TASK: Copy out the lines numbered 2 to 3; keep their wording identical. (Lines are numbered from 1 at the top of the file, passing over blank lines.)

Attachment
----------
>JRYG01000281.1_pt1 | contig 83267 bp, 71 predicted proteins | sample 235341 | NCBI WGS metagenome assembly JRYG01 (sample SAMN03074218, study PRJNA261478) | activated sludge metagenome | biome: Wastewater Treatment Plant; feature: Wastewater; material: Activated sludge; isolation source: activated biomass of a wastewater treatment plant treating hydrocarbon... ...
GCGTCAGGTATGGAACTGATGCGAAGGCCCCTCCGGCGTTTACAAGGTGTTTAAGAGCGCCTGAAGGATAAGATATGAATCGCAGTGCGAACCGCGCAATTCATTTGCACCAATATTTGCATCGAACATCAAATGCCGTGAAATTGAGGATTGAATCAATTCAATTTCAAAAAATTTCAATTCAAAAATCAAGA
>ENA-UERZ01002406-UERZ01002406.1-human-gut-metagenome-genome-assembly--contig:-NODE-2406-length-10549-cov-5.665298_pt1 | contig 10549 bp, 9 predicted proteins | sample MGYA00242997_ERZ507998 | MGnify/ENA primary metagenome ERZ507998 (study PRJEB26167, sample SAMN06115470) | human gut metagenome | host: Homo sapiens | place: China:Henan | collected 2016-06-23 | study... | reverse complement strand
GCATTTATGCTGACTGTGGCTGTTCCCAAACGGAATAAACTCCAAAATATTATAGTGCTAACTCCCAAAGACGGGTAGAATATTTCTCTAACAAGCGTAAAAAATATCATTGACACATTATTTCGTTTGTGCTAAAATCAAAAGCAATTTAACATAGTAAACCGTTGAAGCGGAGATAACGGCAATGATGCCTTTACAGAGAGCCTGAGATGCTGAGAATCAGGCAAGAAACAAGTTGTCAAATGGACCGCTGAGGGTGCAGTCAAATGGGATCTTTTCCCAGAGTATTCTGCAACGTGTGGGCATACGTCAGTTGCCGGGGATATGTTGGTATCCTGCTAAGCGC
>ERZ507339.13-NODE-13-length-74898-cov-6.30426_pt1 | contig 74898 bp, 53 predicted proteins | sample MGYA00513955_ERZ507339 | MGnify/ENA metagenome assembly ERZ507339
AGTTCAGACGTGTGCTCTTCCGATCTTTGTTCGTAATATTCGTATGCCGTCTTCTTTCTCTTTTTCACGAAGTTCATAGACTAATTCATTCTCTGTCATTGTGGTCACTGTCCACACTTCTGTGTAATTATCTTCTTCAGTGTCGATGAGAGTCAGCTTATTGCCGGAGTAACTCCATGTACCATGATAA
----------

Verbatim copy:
GCGTCAGGTATGGAACTGATGCGAAGGCCCCTCCGGCGTTTACAAGGTGTTTAAGAGCGCCTGAAGGATAAGATATGAATCGCAGTGCGAACCGCGCAATTCATTTGCACCAATATTTGCATCGAACATCAAATGCCGTGAAATTGAGGATTGAATCAATTCAATTTCAAAAAATTTCAATTCAAAAATCAAGA
>ENA-UERZ01002406-UERZ01002406.1-human-gut-metagenome-genome-assembly--contig:-NODE-2406-length-10549-cov-5.665298_pt1 | contig 10549 bp, 9 predicted proteins | sample MGYA00242997_ERZ507998 | MGnify/ENA primary metagenome ERZ507998 (study PRJEB26167, sample SAMN06115470) | human gut metagenome | host: Homo sapiens | place: China:Henan | collected 2016-06-23 | study... | reverse complement strand